For me, identifying elder is so important due to my obsession with elder-flower cordial! I love to make my own so knowing hot spots and flowering season is crucial for gathering enough flowers for the cordial. Here is my recipe for elder-flower cordial on my sister blog, Hannah’s Hens. Later in the year I’m looking forward to making elder-berry wine so again, knowledge of the fruiting season is useful to me.
Smudge has always loved to help me collect elder-flowers from her puppy years to now. With it being quite a common tree across the UK, Smudge and I come across it very often on our walks; from our local walk to the pond in the estate, to finding elder peaking through the hedges lining farms and fields, elder is everywhere on our walks. This means that through seeing it often it becomes easy to recognise amongst the jumble of trees and bushes, especially when in flower. Here are some key identification points that I use when looking for elder:
Elder Sambucus nigra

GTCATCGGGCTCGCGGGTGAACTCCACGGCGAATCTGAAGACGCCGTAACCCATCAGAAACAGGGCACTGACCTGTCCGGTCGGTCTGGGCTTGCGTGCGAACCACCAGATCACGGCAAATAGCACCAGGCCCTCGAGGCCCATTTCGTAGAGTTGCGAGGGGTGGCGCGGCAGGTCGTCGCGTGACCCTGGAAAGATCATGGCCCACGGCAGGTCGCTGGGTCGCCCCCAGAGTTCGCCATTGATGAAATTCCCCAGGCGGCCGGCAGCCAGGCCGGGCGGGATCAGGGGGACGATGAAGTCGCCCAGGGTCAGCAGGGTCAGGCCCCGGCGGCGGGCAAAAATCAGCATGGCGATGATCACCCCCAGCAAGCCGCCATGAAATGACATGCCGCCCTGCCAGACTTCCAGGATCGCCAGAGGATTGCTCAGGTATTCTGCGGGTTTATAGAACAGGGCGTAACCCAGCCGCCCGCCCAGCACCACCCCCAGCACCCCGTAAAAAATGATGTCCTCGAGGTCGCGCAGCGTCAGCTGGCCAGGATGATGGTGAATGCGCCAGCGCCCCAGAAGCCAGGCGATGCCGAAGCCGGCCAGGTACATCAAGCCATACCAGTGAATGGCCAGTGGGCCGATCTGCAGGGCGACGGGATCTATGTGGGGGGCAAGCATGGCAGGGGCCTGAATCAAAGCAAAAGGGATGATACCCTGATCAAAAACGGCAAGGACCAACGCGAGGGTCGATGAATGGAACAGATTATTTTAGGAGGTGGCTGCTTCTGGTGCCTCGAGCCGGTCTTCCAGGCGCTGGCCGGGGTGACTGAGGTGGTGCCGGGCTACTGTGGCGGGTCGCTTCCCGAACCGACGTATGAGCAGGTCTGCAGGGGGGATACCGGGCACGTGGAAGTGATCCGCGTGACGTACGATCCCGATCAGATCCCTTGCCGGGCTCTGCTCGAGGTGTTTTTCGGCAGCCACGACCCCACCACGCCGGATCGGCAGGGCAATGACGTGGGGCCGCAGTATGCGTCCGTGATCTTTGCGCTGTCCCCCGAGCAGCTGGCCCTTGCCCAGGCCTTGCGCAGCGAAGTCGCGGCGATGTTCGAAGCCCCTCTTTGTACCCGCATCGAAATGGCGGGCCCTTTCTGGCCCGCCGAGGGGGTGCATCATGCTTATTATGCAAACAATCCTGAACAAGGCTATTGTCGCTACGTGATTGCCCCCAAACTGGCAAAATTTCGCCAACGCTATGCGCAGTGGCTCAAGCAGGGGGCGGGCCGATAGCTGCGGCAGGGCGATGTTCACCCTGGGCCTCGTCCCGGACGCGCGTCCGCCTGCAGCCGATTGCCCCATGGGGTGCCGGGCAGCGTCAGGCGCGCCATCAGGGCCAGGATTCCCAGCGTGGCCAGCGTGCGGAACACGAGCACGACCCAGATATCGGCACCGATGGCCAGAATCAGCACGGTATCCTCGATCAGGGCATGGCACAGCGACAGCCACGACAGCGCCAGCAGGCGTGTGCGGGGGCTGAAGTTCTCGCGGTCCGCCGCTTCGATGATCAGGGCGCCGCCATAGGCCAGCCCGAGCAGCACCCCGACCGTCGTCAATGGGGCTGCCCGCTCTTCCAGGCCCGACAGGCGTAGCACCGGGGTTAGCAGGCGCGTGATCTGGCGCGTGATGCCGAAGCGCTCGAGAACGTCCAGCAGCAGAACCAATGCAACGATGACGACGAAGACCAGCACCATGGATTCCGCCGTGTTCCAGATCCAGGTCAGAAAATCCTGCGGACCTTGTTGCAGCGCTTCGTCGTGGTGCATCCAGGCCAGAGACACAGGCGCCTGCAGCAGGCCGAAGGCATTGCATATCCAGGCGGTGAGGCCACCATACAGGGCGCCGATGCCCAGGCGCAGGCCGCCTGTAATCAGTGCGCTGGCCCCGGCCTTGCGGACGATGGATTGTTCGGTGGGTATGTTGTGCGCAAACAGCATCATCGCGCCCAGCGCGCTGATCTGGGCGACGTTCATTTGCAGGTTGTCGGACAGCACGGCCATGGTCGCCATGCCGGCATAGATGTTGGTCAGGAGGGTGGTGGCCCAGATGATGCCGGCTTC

Family Caprifoliaceae (the honeysuckle family)
Distribution: Widespread across the UK. Occurs in woods, scrub, hedgerows and more derelict, waste land.
Tree description: Deciduous tree which means that it looses its leaves over the winter and regrows them in the summer. It is often more shrub like then typical trunk and canopy tree shape. Stems can often sprout from the base, giving it that shrub look. Often depicted by twisted growth and arching of branches. Bark is grey/brown colouring with deep furrows and a cork-like texture.
Leaves: The leaves are opposite each other along the petiole (pinnatley compound leaves) with an odd
number due to the terminal leaf not having a pair. The average number of leaves per petiole is 5 or 7. The leaves themselves range from 12cm to 30cm in length and are oval, elliptical, pointed leaves with sharp toothed edges. The secondary veins off the primary are paired oppositely therefore making the venation of the leaves is pinnate.
Flowers: Small creamy, off-white fragrant flowers. Lots of
flowers bunched together in approximately 25cm wide, flat heads. Trees flower in summer.
Fruits: Berries come through in late summer, about mid- August to mid-September depending on when the trees flowered. Small, black, glossy berries that you can eat. They start out as green when unripe and turn black when ripe.
I hope this helps anyone looking to identify elder. Many of my notes came from the Pocket Nature Wildlife of Britain, published by Dorling Kindersley in 2015. If you feel I have left anything important out or got a fact wrong, please leave comments below.